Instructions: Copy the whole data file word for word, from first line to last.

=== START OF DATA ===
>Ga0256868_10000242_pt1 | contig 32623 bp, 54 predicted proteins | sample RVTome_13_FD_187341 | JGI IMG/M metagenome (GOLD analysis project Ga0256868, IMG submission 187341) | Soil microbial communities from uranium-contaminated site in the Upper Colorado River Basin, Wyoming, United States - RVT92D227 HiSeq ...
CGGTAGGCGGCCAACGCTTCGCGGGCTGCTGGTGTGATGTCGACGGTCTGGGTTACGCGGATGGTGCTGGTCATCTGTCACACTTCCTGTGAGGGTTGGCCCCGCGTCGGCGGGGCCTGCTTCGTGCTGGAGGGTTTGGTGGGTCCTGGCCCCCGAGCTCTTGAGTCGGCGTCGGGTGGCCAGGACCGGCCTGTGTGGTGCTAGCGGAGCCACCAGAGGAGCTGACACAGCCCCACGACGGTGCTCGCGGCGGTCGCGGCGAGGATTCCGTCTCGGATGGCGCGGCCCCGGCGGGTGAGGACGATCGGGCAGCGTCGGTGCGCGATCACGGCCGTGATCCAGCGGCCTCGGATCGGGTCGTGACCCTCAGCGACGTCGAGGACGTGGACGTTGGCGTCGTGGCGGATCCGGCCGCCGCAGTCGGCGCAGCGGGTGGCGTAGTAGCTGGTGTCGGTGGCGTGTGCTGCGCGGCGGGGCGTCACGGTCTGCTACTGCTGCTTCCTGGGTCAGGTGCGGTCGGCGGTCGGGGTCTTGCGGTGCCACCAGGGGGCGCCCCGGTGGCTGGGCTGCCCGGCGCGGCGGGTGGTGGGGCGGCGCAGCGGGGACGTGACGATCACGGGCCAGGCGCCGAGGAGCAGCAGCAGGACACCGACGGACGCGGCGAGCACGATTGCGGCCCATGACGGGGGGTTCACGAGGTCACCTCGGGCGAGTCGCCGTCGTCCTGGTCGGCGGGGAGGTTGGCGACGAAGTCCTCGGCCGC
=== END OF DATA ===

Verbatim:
>Ga0256868_10000242_pt1 | contig 32623 bp, 54 predicted proteins | sample RVTome_13_FD_187341 | JGI IMG/M metagenome (GOLD analysis project Ga0256868, IMG submission 187341) | Soil microbial communities from uranium-contaminated site in the Upper Colorado River Basin, Wyoming, United States - RVT92D227 HiSeq ...
CGGTAGGCGGCCAACGCTTCGCGGGCTGCTGGTGTGATGTCGACGGTCTGGGTTACGCGGATGGTGCTGGTCATCTGTCACACTTCCTGTGAGGGTTGGCCCCGCGTCGGCGGGGCCTGCTTCGTGCTGGAGGGTTTGGTGGGTCCTGGCCCCCGAGCTCTTGAGTCGGCGTCGGGTGGCCAGGACCGGCCTGTGTGGTGCTAGCGGAGCCACCAGAGGAGCTGACACAGCCCCACGACGGTGCTCGCGGCGGTCGCGGCGAGGATTCCGTCTCGGATGGCGCGGCCCCGGCGGGTGAGGACGATCGGGCAGCGTCGGTGCGCGATCACGGCCGTGATCCAGCGGCCTCGGATCGGGTCGTGACCCTCAGCGACGTCGAGGACGTGGACGTTGGCGTCGTGGCGGATCCGGCCGCCGCAGTCGGCGCAGCGGGTGGCGTAGTAGCTGGTGTCGGTGGCGTGTGCTGCGCGGCGGGGCGTCACGGTCTGCTACTGCTGCTTCCTGGGTCAGGTGCGGTCGGCGGTCGGGGTCTTGCGGTGCCACCAGGGGGCGCCCCGGTGGCTGGGCTGCCCGGCGCGGCGGGTGGTGGGGCGGCGCAGCGGGGACGTGACGATCACGGGCCAGGCGCCGAGGAGCAGCAGCAGGACACCGACGGACGCGGCGAGCACGATTGCGGCCCATGACGGGGGGTTCACGAGGTCACCTCGGGCGAGTCGCCGTCGTCCTGGTCGGCGGGGAGGTTGGCGACGAAGTCCTCGGCCGC